The dramatic engine failure on a United Airlines flight flung debris across neighborhoods outside Denver and caused the airline to ground more than 20 planes out of caution.
It’s the second time in three years that the right engine failed during a United Airlines flight.
In 2018, a Boeing 777 bound for Honolulu lost the cover to its right engine mid-flight. Though the plane safely landed, the passengers onboard were terrified.
Like the plane involved in Saturday’s engine failure, the Boeing in 2018 was headed for Hawaii, too. Both were powered by engines from the same company.
Investigators haven’t yet determined the cause of Saturday’s engine failure. If the outcome is the same as in 2018, the engine’s fan blades may have played a part.
The 2018 flight to Honolulu
In February 2018, United Airlines Flight 1175 took off from San Francisco toward Honolulu. More than 370 people were on board.
Less than an hour away from the Hawaii capital, passengers heard pieces of metal rattling loudly, and the plane started to shake. Outside, the plane’s right engine was exposed, its cover lost over the Pacific Ocean.
The plane landed safely in Honolulu, though the remainder of the flight was tense. One passenger called it the “scariest flight of [her] life.”
The planes were powered by similar engines
The Boeing 777 involved in the 2018 incident was powered by Pratt & Whitney’s PW4000 112-inch engines. The engine damaged on Saturday outside Denver was also a Pratt & Whitney engine, the PW4077.
In its final report of the 2018 incident, the National Transportation Safety Board (NTSB) found that an engine blade failed and United mechanics didn’t have the proper training to inspect blades.
It’s too early to tell if issues with fan blades caused Saturday’s engine failure. But an initial examination by the NTSB did find that two fan blades were fractured, and the remaining blades exhibited damage “to the tips and leading edges.”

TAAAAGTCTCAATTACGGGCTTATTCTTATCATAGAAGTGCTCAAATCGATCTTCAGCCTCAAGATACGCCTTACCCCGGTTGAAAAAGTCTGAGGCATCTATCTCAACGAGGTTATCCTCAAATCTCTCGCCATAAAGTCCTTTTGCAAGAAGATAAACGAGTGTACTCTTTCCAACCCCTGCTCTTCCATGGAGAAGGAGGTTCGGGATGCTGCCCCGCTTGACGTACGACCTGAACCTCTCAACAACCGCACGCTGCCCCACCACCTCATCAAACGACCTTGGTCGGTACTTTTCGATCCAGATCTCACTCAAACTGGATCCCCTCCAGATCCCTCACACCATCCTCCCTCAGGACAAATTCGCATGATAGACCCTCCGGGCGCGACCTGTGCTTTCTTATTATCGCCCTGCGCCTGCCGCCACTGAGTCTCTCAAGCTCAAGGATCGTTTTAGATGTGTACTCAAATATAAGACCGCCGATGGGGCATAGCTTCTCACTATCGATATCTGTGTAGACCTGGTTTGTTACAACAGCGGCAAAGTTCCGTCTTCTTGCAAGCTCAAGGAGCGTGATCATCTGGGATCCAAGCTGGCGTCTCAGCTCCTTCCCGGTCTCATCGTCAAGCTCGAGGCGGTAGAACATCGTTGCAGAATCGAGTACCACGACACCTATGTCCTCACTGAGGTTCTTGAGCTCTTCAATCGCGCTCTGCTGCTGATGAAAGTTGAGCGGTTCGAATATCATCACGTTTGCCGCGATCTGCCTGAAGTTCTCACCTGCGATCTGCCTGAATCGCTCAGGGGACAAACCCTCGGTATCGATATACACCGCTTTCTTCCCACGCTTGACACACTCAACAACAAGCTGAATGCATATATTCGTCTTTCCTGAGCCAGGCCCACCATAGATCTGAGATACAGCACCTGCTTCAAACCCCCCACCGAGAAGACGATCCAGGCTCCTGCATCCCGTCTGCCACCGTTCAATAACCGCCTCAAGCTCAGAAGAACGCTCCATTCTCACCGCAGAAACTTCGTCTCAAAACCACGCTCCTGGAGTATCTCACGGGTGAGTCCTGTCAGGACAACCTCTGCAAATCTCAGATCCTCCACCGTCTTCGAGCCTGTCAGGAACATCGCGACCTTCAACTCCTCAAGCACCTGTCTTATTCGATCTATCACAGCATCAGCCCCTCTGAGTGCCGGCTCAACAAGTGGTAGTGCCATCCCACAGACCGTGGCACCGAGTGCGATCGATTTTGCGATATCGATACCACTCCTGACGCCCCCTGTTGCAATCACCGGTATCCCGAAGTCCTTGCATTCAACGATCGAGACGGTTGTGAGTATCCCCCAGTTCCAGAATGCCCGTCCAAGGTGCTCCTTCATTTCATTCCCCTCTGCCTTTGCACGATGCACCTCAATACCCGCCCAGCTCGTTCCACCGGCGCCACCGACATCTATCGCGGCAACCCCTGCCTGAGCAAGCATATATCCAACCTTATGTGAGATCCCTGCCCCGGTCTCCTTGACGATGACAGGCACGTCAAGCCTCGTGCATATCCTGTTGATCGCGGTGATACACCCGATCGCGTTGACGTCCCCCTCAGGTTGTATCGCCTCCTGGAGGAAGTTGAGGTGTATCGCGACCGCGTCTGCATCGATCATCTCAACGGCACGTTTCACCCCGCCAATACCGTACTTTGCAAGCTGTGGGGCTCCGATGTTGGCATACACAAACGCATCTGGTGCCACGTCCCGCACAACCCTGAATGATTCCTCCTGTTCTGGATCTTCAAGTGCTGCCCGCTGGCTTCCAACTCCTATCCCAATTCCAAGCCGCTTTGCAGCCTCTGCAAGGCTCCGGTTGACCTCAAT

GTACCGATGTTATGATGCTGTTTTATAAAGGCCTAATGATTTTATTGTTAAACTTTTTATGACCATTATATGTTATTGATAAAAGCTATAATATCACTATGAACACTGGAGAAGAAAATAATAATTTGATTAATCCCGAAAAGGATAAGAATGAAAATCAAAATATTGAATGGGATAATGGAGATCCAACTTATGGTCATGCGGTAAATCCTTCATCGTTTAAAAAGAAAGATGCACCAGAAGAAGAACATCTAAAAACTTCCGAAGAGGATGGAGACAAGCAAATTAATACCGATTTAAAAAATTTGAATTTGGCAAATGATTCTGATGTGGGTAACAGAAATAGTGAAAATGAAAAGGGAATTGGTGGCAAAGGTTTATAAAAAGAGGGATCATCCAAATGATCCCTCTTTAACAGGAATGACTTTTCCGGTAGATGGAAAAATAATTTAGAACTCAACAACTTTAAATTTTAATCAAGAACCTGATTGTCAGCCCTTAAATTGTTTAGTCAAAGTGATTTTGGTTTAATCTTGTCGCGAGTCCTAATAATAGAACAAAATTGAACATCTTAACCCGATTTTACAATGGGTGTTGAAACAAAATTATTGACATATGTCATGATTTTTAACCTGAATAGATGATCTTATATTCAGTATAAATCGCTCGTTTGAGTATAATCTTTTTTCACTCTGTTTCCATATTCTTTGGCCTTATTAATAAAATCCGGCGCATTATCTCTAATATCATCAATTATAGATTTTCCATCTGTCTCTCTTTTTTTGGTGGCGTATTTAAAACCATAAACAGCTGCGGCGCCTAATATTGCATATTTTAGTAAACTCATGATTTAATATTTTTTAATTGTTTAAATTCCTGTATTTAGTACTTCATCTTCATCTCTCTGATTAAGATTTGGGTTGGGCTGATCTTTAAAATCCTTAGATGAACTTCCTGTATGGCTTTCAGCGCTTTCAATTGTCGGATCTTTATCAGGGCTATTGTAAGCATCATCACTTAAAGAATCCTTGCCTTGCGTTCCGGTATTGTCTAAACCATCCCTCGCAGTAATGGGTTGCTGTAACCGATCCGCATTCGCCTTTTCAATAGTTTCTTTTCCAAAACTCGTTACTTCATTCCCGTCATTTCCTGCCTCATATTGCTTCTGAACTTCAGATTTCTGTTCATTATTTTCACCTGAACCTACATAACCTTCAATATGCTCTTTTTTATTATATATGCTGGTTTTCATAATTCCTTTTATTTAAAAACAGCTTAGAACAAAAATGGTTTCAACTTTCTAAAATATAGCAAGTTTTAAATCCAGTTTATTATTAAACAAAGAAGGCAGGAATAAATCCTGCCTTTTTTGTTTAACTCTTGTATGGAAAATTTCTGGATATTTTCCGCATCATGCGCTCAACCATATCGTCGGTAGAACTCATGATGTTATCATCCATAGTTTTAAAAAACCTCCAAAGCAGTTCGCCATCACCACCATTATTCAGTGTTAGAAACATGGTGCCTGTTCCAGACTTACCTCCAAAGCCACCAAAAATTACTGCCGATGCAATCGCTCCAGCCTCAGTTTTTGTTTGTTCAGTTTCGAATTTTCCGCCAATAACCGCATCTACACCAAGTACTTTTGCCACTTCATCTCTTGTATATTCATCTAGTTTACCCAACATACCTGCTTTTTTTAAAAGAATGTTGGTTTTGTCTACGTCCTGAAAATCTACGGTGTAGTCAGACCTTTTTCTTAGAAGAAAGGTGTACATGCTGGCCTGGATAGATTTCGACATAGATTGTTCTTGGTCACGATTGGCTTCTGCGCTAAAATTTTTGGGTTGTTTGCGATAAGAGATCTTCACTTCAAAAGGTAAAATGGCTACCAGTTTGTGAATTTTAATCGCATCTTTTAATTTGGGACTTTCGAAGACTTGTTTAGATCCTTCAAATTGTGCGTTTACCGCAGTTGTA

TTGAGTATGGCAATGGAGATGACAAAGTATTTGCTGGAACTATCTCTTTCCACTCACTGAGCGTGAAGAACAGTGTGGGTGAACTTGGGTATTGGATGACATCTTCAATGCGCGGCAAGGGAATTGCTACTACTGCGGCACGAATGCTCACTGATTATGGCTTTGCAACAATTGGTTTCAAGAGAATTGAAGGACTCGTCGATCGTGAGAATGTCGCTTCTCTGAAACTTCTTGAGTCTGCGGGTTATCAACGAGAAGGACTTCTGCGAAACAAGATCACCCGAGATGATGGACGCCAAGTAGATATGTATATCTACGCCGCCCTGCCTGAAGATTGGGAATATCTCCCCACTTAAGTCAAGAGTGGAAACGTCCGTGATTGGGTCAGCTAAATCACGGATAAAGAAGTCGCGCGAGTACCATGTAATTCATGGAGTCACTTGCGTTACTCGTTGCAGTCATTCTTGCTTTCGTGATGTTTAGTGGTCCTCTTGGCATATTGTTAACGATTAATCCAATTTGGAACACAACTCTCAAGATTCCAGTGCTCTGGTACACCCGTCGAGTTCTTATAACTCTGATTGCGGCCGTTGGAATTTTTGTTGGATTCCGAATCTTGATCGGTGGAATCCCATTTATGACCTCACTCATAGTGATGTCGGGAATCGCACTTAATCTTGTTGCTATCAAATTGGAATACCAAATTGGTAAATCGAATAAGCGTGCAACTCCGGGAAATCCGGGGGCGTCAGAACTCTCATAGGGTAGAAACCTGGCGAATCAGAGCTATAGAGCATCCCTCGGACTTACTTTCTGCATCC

Pratt & Whitney said Monday it’s sending a team to work with NTSB investigators to figure out what went wrong.
Another aircraft with a Pratt & Whitney engine was grounded on Saturday: A cargo-carrying Boeing 747’s engine failed in the Netherlands. It, too, was powered by a PW4000.
Countries restrict planes with the same engine
Boeing recommended suspending operations of all Boeing 777 aircraft with the Pratt & Whitney 4000 engines, and several countries have since banned, grounded or opened investigations into planes with the same engine.
United said Sunday it would immediately pull 24 planes from flying “out of an abundance of caution.” The company said its move was voluntary and temporary and should disrupt only “a small number of customers.”
The United Kingdom said Monday it will temporarily ban Boeing 777s with PW4000 engines from entering UK airspace. Also on Monday, Japan ordered all domestic airlines to halt all Boeing 777s with the same engines, which impacts a combined 32 aircraft.
South Korea’s Asiana Airlines has also grounded its fleet of Boeing 777 planes, which are also powered by PW4000 engines.